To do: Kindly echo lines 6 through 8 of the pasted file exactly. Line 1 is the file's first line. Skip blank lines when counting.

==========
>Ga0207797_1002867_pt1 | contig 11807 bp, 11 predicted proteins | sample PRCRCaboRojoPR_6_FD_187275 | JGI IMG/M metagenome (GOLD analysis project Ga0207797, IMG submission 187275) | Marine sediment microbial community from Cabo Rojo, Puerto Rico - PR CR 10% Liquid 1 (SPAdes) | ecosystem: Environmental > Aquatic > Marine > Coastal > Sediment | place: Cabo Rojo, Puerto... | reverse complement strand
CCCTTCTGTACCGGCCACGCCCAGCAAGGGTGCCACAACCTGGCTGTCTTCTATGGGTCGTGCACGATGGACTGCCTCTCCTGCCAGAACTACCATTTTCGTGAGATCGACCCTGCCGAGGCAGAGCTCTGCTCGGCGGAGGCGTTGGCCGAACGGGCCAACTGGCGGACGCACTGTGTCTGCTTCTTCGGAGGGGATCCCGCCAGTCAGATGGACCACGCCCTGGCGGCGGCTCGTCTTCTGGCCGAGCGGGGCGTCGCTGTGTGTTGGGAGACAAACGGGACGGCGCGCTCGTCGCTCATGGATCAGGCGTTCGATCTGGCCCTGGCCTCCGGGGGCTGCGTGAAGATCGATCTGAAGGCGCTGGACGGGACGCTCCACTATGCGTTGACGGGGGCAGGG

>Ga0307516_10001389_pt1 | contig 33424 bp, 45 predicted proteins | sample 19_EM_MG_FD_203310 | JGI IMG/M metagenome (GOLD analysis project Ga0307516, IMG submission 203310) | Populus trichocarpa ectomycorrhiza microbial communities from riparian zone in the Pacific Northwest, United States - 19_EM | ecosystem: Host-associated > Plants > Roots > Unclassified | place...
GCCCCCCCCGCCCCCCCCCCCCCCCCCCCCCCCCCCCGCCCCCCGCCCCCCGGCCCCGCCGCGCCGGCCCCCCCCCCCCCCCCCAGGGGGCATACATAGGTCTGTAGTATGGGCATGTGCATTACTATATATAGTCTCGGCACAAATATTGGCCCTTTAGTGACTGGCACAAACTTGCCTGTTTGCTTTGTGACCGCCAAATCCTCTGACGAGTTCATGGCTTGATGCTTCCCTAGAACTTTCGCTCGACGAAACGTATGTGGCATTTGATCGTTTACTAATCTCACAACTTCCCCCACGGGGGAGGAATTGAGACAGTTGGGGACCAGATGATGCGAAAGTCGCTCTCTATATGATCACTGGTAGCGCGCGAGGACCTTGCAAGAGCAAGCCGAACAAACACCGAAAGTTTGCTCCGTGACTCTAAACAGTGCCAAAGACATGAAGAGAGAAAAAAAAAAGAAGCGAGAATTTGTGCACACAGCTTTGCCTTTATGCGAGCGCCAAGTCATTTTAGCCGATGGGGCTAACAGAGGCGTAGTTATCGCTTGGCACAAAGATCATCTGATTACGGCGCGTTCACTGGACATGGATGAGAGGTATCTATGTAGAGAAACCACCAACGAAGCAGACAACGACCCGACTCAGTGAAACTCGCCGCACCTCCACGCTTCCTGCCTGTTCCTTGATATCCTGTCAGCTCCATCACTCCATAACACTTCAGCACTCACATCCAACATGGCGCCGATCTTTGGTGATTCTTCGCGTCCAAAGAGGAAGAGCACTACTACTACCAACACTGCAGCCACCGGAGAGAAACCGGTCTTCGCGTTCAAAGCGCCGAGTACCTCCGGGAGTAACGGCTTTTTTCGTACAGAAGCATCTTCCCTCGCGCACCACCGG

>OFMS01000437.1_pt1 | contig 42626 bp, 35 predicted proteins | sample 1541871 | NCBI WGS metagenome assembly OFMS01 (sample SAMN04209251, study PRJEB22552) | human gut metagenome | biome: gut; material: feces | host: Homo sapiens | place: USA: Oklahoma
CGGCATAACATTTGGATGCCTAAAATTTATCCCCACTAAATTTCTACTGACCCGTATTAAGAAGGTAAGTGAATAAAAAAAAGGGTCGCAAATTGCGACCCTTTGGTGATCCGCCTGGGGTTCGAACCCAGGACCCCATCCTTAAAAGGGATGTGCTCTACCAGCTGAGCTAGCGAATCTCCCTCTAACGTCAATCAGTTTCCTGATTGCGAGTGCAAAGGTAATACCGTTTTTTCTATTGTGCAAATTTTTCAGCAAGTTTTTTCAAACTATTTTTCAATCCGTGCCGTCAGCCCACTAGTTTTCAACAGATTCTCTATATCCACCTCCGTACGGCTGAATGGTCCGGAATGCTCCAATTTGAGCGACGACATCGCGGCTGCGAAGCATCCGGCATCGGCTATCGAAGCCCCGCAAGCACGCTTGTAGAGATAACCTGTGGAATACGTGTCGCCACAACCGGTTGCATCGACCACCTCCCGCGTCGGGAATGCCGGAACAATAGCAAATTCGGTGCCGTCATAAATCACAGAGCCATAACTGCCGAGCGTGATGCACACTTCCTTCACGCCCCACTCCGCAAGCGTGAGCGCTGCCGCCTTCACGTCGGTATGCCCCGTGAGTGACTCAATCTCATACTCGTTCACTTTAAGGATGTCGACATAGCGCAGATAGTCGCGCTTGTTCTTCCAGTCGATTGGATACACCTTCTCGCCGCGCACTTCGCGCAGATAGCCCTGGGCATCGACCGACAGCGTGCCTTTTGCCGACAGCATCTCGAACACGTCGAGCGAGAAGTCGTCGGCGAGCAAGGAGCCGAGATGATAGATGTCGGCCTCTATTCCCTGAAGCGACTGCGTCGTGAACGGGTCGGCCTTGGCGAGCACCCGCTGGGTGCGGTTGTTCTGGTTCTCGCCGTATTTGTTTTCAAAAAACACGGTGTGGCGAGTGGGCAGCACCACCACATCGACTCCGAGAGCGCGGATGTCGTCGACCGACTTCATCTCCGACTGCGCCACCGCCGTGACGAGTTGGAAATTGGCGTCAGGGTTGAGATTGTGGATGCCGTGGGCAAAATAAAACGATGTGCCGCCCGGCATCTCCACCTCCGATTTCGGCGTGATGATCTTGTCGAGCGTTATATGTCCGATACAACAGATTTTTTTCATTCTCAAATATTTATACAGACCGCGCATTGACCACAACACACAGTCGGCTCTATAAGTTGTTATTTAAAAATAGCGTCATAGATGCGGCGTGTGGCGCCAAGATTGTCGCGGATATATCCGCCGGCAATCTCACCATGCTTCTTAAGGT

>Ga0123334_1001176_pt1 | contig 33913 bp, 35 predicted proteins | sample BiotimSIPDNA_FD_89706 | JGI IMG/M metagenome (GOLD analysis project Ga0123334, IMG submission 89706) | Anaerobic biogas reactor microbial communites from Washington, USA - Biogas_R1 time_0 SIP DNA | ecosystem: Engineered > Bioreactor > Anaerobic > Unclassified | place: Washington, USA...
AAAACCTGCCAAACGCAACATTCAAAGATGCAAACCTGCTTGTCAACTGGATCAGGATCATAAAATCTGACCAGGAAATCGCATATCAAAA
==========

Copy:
CGGCATAACATTTGGATGCCTAAAATTTATCCCCACTAAATTTCTACTGACCCGTATTAAGAAGGTAAGTGAATAAAAAAAAGGGTCGCAAATTGCGACCCTTTGGTGATCCGCCTGGGGTTCGAACCCAGGACCCCATCCTTAAAAGGGATGTGCTCTACCAGCTGAGCTAGCGAATCTCCCTCTAACGTCAATCAGTTTCCTGATTGCGAGTGCAAAGGTAATACCGTTTTTTCTATTGTGCAAATTTTTCAGCAAGTTTTTTCAAACTATTTTTCAATCCGTGCCGTCAGCCCACTAGTTTTCAACAGATTCTCTATATCCACCTCCGTACGGCTGAATGGTCCGGAATGCTCCAATTTGAGCGACGACATCGCGGCTGCGAAGCATCCGGCATCGGCTATCGAAGCCCCGCAAGCACGCTTGTAGAGATAACCTGTGGAATACGTGTCGCCACAACCGGTTGCATCGACCACCTCCCGCGTCGGGAATGCCGGAACAATAGCAAATTCGGTGCCGTCATAAATCACAGAGCCATAACTGCCGAGCGTGATGCACACTTCCTTCACGCCCCACTCCGCAAGCGTGAGCGCTGCCGCCTTCACGTCGGTATGCCCCGTGAGTGACTCAATCTCATACTCGTTCACTTTAAGGATGTCGACATAGCGCAGATAGTCGCGCTTGTTCTTCCAGTCGATTGGATACACCTTCTCGCCGCGCACTTCGCGCAGATAGCCCTGGGCATCGACCGACAGCGTGCCTTTTGCCGACAGCATCTCGAACACGTCGAGCGAGAAGTCGTCGGCGAGCAAGGAGCCGAGATGATAGATGTCGGCCTCTATTCCCTGAAGCGACTGCGTCGTGAACGGGTCGGCCTTGGCGAGCACCCGCTGGGTGCGGTTGTTCTGGTTCTCGCCGTATTTGTTTTCAAAAAACACGGTGTGGCGAGTGGGCAGCACCACCACATCGACTCCGAGAGCGCGGATGTCGTCGACCGACTTCATCTCCGACTGCGCCACCGCCGTGACGAGTTGGAAATTGGCGTCAGGGTTGAGATTGTGGATGCCGTGGGCAAAATAAAACGATGTGCCGCCCGGCATCTCCACCTCCGATTTCGGCGTGATGATCTTGTCGAGCGTTATATGTCCGATACAACAGATTTTTTTCATTCTCAAATATTTATACAGACCGCGCATTGACCACAACACACAGTCGGCTCTATAAGTTGTTATTTAAAAATAGCGTCATAGATGCGGCGTGTGGCGCCAAGATTGTCGCGGATATATCCGCCGGCAATCTCACCATGCTTCTTAAGGT

>Ga0123334_1001176_pt1 | contig 33913 bp, 35 predicted proteins | sample BiotimSIPDNA_FD_89706 | JGI IMG/M metagenome (GOLD analysis project Ga0123334, IMG submission 89706) | Anaerobic biogas reactor microbial communites from Washington, USA - Biogas_R1 time_0 SIP DNA | ecosystem: Engineered > Bioreactor > Anaerobic > Unclassified | place: Washington, USA...
AAAACCTGCCAAACGCAACATTCAAAGATGCAAACCTGCTTGTCAACTGGATCAGGATCATAAAATCTGACCAGGAAATCGCATATCAAAA